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Morphological and Chemical Differences Among Populations of Hibiscus Tiliaceus Along an Elevational Gradient in Moorea, French Polynesia

  • Author(s): Bell, Thomas W.
  • et al.
Abstract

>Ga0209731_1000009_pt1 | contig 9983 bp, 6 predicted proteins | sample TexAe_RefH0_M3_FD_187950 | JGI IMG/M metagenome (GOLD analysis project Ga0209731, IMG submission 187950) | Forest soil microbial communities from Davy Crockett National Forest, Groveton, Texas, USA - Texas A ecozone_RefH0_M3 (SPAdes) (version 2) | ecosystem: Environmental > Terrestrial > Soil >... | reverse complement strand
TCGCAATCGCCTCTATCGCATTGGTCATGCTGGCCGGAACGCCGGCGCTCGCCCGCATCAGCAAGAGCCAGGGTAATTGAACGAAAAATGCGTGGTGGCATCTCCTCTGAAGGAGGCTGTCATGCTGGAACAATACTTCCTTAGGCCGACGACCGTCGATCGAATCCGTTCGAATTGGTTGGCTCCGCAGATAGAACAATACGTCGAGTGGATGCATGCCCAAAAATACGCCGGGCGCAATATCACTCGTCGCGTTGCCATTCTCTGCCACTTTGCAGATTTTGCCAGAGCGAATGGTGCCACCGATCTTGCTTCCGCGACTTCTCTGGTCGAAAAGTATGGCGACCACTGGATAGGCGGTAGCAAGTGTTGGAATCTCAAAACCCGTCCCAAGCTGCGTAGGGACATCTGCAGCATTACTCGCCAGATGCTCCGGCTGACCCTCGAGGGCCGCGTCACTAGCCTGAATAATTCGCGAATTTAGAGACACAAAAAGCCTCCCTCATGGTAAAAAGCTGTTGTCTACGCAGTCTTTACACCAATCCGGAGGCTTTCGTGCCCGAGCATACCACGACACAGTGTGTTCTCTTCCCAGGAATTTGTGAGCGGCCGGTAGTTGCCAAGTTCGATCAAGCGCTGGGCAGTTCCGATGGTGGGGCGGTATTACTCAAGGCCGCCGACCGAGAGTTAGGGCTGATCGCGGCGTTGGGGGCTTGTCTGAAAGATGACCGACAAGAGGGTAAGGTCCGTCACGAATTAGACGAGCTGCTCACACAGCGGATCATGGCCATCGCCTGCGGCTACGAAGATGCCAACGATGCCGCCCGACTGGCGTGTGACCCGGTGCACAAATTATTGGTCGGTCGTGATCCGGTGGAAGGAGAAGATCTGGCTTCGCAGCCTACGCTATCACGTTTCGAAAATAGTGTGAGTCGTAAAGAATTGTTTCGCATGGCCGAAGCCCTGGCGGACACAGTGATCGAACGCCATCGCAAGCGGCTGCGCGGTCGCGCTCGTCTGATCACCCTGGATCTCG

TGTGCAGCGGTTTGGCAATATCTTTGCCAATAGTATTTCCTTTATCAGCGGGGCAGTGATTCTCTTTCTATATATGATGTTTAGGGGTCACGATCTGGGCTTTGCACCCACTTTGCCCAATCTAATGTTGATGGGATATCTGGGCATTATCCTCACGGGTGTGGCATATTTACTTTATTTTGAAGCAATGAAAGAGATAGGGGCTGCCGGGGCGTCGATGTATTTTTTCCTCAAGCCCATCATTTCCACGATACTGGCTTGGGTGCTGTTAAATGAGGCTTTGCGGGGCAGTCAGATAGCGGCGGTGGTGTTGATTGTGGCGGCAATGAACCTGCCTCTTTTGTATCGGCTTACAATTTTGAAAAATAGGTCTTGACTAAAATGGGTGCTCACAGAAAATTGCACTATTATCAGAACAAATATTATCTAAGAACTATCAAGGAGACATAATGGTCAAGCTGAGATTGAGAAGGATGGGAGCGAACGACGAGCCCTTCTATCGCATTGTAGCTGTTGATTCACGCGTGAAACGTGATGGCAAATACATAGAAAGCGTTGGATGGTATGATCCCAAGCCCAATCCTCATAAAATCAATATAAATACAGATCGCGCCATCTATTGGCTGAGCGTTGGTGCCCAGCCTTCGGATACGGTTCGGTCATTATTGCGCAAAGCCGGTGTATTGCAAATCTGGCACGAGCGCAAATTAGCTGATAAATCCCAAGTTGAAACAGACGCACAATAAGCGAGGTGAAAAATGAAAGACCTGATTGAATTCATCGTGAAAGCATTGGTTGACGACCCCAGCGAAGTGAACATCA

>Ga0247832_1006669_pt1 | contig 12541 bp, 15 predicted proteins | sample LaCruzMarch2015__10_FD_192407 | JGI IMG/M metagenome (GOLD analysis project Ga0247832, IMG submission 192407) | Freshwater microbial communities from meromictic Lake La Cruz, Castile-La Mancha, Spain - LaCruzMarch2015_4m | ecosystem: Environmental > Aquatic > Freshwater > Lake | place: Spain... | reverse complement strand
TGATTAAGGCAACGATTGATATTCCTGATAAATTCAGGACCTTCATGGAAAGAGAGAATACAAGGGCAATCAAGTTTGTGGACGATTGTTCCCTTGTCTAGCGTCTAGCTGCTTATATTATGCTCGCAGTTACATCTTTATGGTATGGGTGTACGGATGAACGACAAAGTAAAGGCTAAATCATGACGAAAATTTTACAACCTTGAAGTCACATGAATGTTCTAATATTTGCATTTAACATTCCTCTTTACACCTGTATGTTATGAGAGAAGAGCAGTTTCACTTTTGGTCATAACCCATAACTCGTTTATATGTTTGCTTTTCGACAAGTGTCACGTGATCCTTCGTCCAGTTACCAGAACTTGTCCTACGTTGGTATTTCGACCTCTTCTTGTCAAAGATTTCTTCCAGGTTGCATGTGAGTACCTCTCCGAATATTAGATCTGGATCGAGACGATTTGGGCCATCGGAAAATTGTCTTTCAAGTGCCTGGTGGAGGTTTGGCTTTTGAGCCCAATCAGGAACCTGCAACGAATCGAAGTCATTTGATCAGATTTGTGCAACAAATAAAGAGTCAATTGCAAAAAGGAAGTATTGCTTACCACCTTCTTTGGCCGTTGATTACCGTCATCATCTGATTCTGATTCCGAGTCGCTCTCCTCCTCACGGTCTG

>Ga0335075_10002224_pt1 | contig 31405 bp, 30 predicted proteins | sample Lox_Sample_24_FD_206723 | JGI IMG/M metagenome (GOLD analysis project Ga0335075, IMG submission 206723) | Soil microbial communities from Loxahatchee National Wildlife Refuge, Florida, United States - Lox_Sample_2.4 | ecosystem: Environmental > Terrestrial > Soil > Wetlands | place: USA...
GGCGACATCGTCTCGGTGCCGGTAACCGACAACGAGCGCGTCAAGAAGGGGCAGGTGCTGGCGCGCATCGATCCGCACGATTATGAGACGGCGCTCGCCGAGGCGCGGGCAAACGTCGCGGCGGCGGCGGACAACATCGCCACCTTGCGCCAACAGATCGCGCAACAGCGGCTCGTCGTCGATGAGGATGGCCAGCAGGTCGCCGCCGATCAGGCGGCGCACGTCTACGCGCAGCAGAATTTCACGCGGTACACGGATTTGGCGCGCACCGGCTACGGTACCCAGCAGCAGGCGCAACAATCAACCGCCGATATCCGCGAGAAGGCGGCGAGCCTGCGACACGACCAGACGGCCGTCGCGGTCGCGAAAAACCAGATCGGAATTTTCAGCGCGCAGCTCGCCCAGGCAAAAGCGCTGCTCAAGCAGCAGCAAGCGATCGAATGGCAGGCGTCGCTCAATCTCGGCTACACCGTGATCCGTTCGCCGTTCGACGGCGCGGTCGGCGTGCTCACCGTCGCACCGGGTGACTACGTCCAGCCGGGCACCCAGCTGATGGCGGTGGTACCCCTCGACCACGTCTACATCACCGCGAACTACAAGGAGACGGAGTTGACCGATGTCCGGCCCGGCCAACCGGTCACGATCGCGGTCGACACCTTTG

Environmental variables change over elevational gradients and can isolate plant populations. Three varieties of Hibiscus tiliaceus L. exist on an elevational gradient in Moorea, French Polynesia. These variety’s morphological and chemical characteristics are associated with the differences between their environments. Leaf and flower morphological data were collected and analyzed and found significant differences in petal width and length, anther count, burgundy center color, and leaf width and length between the varieties, particularly between the coastal and mountain types. The increased rainfall and lower temperatures of the high mountains lowered net primary production for the mountain variety as compared to the coastal and mid-mountain varieties. The mid-mountain variety was found to have greater competition for light than the other varieties. These can be linked to the significant size differences in leaves and inflorescence. Chemical differences were analyzed using anti-microbial and anti-cancer bioscreens. Significant differences were found in the anti-microbial bioscreen between the mid-mountain variety, which showed little activity, and both the coastal and mountain varieties. The anti-cancer screen showed increased activity from the coastal and mountain leaves. Chemical differences are influenced by increased insolation and chemical protection from microbes in wet conditions. Anthropological uses of the varieties are linked to the greater size of the coastal type. The plant populations studied are associated with the differences in their environments.

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